Costs have come down; the maker movement has helped put these resources in the hands of everybody. People that were tinkerers can actually start proper businesses and it’s not so expensive. There’s a company in Brooklyn called the BotFactory and they have the tools so you can create your own [printed circuit] boards. Usually you have to send the boards off, and it would cost a few thousand dollars, and you’d have to wait. Now you create your own. You don’t have to be a big company and buy a big machine for hundreds of thousands of dollars. You can do it in your home. That’s been really critical.

The resources now available to entrepreneurs, whether it is something like the BotFactory or 3D printers, the time and cost of prototyping has come down to a level that we’ve never seen before.

XC: What will be different with the forthcoming class at the R/GA Accelerator?

JF: From a thematic point of view, last time they were really focusing on connected devices. This time we’ve opened that up to Internet of things. We’re looking at a number of companies that are connecting hardware, but are not necessarily creating a physical product. We’re still going to take 10 companies, and it will be a similar format.

We’re adding a lot more founders as mentors. I think the best way to learn is from people who’ve done it. Some of the mentors have recently gone through the early stages of funding or running a company. Adam Sager, the CEO of Canary, is now one of our mentors. The advice he’s going to be able to provide to companies that are thinking about crowdfunding is going to be very different than some of the other mentors. I’m pretty excited to have entrepreneurs that are living it.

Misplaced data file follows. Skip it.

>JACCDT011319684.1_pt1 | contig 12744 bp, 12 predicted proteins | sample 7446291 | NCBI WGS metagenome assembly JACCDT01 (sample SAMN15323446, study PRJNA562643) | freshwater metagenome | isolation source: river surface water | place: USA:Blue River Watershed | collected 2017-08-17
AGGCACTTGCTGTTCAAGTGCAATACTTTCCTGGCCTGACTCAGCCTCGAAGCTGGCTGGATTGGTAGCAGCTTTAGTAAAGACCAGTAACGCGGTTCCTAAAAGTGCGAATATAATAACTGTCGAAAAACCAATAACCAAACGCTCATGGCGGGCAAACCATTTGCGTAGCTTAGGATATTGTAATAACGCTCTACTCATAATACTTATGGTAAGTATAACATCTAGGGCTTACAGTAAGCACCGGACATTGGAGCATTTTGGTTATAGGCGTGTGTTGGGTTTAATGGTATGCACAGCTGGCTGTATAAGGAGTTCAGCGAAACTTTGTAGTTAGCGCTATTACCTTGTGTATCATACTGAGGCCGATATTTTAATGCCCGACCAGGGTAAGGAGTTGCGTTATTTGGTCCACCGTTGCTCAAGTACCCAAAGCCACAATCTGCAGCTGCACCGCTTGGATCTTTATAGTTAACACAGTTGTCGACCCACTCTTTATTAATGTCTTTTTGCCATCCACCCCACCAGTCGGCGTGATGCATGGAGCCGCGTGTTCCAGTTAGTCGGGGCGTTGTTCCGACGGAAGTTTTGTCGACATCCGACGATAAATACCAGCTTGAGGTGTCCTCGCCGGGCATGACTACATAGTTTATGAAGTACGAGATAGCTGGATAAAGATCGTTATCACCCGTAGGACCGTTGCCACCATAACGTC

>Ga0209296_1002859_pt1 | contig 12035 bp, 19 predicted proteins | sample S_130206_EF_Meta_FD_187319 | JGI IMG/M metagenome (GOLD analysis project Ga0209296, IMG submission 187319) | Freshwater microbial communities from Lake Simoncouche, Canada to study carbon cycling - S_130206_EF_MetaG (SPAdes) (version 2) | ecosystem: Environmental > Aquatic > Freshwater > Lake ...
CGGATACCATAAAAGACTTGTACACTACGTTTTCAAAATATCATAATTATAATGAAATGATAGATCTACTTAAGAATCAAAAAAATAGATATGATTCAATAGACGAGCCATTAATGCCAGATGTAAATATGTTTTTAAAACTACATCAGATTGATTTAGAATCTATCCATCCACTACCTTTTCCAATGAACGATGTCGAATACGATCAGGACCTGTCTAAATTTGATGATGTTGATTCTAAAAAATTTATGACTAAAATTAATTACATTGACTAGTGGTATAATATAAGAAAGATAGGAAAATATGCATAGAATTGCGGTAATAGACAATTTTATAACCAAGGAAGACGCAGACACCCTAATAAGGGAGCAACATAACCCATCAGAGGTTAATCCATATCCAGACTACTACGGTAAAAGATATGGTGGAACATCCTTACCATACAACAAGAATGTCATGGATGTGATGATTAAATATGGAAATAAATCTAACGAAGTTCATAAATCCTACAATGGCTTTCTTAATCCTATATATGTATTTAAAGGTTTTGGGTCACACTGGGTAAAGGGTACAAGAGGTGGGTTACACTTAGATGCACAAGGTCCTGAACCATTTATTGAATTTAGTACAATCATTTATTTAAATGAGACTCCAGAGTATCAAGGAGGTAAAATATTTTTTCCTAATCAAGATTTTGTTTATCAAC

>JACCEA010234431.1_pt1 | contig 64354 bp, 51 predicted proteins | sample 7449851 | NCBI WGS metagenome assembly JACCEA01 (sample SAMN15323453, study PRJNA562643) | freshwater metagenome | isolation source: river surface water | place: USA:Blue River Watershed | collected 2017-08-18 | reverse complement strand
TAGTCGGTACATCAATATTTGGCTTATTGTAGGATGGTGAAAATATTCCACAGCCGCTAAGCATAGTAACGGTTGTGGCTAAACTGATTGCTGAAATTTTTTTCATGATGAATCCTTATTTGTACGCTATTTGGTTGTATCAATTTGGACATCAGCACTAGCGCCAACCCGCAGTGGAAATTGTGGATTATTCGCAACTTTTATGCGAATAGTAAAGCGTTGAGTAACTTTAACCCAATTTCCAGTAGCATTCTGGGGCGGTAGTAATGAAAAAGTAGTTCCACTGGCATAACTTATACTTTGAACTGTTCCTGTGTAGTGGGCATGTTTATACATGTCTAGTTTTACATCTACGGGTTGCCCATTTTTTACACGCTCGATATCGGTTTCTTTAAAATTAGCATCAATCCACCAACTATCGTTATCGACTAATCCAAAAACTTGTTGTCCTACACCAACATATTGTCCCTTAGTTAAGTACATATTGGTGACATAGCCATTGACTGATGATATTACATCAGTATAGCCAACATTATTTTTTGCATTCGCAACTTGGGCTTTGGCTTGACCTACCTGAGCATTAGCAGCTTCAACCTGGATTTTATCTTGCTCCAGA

XC: Are there untapped opportunities in the Internet of Things that you’re hoping to see startups pursue with the accelerator?

JF: Because costs have come down, we’re seeing a lot of me-too products. There are a lot of companies doing everything from controlling different devices in your home to security; it’s unclear how many of them will be able to thrive. I am pretty bullish that there is still a lot of opportunity in that space.

We are seeing a lot of consumer-oriented startups apply to the program, and we are interested in consumer products. I think there’s huge opportunity on the businesses-to-business side, which is not such a sexy play. Companies working on infrastructure, that are working to make factories more efficient, or working in agriculture. Those things are especially great for R/GA to work with, because those are the people who need stories told. They’re the ones that need to make brands that are a little bit different.

If your big competitor is General Electric, you’ve got to differentiate yourself in a meaningful way.

We’ve been talking to lots of companies in the Midwest, in the heartland areas, and that’s exciting for us. As much as we’re happy to have companies from New York and San Francisco, the reality is there are a lot of resources for people already in those places.

Yesterday I spoke to a company innovating in Indiana. There’s probably not a ton of resources there in terms of capital, and there’s not a lot of accelerators. If we can help a company like that, I feel like we’re doing something great.